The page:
“Lost cat in N.J. tips scales at 44 pounds … ‘She's built like a quarterback,' said Flicka Tharist, a shelter volunteer and current foster owner of the kitty.”
I'll bet Flicka is not a serious football fan. A quarterback may be the star player on the team, but he's seldom the largest. A true football enthusiast might have said the cat was built like a fullback or a linebacker, but with a cat the size of this one, the best comparison probably would be to an offensive tackle — or “o-lineman,” as the sportscasters now say.
“That town has seen some wonderful restaurants go by the wayside in the last 10 or so years. Tommy's was a personal favorite of mine — I jones for their onion rings right now.” The verb jones is not in my old Random House but it is in the Merriam-Webster online. It's slang for “to have a strong desire or craving for something: He was jonesing for a drink.” It's been around since 1974, M-W says. My Random House isn't that old, but slang words are often slow to make it into the dictionaries.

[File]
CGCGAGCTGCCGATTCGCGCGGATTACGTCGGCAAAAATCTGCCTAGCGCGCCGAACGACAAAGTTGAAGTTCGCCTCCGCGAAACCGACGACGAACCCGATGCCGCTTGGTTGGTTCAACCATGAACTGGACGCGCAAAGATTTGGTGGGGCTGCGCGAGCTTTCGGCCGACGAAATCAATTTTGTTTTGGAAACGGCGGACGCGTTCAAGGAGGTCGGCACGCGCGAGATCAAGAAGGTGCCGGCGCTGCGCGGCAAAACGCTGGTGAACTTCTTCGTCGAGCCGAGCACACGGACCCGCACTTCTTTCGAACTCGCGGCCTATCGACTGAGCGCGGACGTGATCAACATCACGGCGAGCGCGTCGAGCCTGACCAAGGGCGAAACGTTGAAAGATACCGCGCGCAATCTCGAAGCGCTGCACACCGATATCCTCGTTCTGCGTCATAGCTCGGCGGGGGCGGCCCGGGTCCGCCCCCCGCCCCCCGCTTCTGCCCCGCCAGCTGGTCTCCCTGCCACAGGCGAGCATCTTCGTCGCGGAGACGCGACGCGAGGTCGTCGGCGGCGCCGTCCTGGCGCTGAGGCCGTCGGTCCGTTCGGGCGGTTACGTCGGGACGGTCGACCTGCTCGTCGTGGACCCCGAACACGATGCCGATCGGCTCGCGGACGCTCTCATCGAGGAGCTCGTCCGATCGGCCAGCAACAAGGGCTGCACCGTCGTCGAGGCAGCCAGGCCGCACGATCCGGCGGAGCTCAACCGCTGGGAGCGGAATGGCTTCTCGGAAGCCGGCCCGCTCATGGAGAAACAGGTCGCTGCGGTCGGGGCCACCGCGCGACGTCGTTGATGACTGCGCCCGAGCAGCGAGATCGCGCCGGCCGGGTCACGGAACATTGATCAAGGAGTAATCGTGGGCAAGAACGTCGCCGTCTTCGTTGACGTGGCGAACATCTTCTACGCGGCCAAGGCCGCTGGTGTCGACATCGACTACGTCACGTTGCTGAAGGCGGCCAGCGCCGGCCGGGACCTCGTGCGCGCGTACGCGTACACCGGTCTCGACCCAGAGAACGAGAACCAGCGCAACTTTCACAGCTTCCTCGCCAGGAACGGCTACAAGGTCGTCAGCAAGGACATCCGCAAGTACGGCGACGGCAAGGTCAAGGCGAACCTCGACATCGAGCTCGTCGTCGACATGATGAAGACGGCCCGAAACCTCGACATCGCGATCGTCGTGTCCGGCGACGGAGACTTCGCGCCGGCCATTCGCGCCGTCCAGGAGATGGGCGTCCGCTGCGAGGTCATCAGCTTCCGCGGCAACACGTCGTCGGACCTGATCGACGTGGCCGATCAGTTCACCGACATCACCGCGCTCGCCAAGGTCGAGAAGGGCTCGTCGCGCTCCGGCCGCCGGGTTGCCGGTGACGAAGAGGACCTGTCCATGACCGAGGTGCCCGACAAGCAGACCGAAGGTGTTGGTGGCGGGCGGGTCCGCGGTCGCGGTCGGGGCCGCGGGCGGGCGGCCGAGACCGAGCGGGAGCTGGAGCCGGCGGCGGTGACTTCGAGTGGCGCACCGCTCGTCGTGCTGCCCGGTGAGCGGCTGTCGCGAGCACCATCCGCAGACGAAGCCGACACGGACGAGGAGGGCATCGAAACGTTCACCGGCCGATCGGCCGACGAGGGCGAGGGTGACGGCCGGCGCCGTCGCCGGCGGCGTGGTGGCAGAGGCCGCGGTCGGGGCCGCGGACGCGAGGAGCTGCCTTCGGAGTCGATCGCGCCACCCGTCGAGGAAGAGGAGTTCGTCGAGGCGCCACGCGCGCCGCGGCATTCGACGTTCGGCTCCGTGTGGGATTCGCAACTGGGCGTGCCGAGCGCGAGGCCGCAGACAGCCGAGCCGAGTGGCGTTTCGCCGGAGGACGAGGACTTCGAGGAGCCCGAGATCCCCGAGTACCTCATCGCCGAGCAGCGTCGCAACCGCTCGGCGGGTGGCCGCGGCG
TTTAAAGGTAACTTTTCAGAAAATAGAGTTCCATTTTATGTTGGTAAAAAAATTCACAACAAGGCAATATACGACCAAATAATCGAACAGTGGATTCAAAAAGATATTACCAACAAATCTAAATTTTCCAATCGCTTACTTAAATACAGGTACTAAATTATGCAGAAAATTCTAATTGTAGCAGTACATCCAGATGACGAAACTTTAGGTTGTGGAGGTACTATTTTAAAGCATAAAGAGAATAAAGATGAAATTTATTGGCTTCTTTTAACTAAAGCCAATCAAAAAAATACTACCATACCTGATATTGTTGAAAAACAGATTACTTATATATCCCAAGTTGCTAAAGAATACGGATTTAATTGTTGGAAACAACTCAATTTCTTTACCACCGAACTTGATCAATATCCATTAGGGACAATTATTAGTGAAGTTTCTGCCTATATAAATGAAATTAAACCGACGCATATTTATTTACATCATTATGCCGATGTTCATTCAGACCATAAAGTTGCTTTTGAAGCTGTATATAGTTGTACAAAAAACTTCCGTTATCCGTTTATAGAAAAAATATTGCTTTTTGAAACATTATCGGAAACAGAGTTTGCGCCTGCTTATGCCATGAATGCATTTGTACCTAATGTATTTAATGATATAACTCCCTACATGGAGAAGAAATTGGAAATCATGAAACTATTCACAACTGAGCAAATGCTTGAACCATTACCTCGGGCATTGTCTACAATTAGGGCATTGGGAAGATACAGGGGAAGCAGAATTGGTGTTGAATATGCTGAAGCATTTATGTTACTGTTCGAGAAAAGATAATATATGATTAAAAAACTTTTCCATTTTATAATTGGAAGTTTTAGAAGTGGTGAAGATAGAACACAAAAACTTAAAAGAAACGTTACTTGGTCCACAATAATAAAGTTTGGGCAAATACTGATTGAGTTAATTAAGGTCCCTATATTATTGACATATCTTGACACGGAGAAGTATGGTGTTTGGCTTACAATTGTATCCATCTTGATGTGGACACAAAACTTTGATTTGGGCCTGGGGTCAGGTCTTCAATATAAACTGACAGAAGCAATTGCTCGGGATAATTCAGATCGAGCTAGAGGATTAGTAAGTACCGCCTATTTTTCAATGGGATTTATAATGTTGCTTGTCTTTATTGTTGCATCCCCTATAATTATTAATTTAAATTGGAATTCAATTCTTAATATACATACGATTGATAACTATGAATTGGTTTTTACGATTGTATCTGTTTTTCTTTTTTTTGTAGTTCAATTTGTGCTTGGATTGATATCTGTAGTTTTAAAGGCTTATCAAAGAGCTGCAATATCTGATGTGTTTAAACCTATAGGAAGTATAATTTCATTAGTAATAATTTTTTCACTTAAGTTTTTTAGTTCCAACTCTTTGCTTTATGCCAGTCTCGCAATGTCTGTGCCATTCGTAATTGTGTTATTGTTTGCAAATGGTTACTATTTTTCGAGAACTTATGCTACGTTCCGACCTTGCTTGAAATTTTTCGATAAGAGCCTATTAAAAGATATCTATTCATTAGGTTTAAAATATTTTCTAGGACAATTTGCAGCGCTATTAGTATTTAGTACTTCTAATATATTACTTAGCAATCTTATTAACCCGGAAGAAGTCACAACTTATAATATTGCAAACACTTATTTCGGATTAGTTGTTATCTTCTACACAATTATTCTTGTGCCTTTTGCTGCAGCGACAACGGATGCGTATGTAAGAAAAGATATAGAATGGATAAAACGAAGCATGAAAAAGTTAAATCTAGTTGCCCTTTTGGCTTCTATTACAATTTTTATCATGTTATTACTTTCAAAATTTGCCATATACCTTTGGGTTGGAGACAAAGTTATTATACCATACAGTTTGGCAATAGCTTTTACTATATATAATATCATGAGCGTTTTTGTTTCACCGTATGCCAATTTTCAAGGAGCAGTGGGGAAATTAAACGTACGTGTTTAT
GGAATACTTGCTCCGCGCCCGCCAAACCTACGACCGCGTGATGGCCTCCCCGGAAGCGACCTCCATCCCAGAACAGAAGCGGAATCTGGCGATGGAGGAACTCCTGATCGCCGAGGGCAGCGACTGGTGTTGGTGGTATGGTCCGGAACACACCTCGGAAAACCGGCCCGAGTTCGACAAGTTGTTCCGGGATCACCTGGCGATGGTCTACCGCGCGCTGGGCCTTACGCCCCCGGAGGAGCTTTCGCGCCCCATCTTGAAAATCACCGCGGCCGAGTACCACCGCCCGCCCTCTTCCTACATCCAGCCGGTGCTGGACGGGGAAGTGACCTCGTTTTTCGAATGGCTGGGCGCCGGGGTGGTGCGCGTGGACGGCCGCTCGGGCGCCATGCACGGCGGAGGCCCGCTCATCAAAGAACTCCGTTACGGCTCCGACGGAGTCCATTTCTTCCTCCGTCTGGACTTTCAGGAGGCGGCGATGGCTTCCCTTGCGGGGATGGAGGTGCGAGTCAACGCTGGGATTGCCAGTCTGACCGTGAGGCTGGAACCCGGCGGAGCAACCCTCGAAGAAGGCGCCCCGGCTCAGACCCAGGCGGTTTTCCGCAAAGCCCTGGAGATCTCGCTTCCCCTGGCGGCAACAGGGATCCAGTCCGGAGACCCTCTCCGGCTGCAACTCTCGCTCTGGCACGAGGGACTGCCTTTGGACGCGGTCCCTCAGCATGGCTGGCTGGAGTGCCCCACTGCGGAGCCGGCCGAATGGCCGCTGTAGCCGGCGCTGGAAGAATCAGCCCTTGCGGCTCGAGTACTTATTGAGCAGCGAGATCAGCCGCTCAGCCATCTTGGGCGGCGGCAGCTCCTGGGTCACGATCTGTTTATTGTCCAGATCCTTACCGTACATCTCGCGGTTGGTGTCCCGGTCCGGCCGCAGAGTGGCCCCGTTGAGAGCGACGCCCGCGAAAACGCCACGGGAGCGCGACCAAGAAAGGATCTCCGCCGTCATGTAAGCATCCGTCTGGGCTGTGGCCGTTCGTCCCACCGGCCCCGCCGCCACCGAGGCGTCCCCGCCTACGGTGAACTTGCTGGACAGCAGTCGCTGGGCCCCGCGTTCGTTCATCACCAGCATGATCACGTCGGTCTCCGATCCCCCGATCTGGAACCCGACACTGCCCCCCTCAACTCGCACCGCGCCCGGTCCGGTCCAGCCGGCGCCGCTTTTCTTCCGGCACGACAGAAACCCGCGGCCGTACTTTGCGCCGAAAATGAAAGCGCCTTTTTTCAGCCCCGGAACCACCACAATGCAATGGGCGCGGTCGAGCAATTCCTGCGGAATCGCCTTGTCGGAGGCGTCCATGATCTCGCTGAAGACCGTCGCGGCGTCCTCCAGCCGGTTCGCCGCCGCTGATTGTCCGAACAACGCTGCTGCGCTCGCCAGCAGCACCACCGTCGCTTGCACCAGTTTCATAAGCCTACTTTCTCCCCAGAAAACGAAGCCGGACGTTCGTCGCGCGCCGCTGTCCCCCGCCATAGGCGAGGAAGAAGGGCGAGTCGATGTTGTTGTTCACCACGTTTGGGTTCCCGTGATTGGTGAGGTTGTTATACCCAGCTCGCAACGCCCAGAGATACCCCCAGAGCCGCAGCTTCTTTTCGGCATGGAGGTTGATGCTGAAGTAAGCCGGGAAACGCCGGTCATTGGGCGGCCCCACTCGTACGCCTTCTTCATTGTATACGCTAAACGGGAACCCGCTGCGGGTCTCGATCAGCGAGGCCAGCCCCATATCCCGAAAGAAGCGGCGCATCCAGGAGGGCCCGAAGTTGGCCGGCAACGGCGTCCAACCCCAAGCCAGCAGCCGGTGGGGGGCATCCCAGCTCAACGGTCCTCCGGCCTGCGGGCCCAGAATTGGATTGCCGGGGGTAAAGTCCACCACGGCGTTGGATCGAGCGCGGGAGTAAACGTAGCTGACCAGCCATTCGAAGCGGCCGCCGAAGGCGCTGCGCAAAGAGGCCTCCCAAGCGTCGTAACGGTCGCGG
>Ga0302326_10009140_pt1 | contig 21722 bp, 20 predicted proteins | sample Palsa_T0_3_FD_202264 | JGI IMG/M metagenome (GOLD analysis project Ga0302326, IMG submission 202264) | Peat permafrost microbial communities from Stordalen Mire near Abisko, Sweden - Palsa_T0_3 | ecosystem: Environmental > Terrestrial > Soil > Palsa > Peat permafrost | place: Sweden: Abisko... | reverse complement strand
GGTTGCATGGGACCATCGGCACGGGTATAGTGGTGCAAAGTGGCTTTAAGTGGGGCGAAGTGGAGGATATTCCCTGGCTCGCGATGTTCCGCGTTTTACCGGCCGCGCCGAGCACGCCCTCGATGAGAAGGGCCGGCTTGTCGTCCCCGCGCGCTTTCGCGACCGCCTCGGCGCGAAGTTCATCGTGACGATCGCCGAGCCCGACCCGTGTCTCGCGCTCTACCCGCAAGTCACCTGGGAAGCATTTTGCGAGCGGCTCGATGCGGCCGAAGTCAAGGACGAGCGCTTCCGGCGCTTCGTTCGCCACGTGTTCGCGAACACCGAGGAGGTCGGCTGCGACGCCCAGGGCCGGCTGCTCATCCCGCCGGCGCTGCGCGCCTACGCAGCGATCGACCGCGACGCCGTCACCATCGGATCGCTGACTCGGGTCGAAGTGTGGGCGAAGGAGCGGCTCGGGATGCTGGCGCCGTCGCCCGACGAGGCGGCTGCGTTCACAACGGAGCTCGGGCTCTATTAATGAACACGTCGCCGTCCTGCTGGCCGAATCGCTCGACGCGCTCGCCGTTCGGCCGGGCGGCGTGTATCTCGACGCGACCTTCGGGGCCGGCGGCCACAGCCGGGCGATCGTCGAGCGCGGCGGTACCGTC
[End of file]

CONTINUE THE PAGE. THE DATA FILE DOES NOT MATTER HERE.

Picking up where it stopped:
I wonder if Tommy's had a cat.
“So now we have The New Yorker magazine giving us a cover that parodies all these insane rumors about the Obamas — that he's Muslim and that she is an Angela Davis-looking, Afro-ed black militant.” Ernst Schrader of Eureka Springs writes:
“Afro-ed reads out like college jargon: phys-ed, art-ed, home-ec, ed-psych etc. My own instant, unsolicited interpretation was ‘black studies.' Merely dropping the hyphen (Afroed) hides the base word Afro, and could cause the puzzled reader to imagine the presence of some slangy Germanism. To avoid this may be what prompted the columnist to insert the hyphen in the first place, but a better solution is an apostrophe: Afro'd black militant. Americans use the apostrophe lavishly where it does not belong; little chance that it would puzzle here, particularly because thousands of poets have used an apostrophe to prevent an e of ed from suggesting a separate syllable.”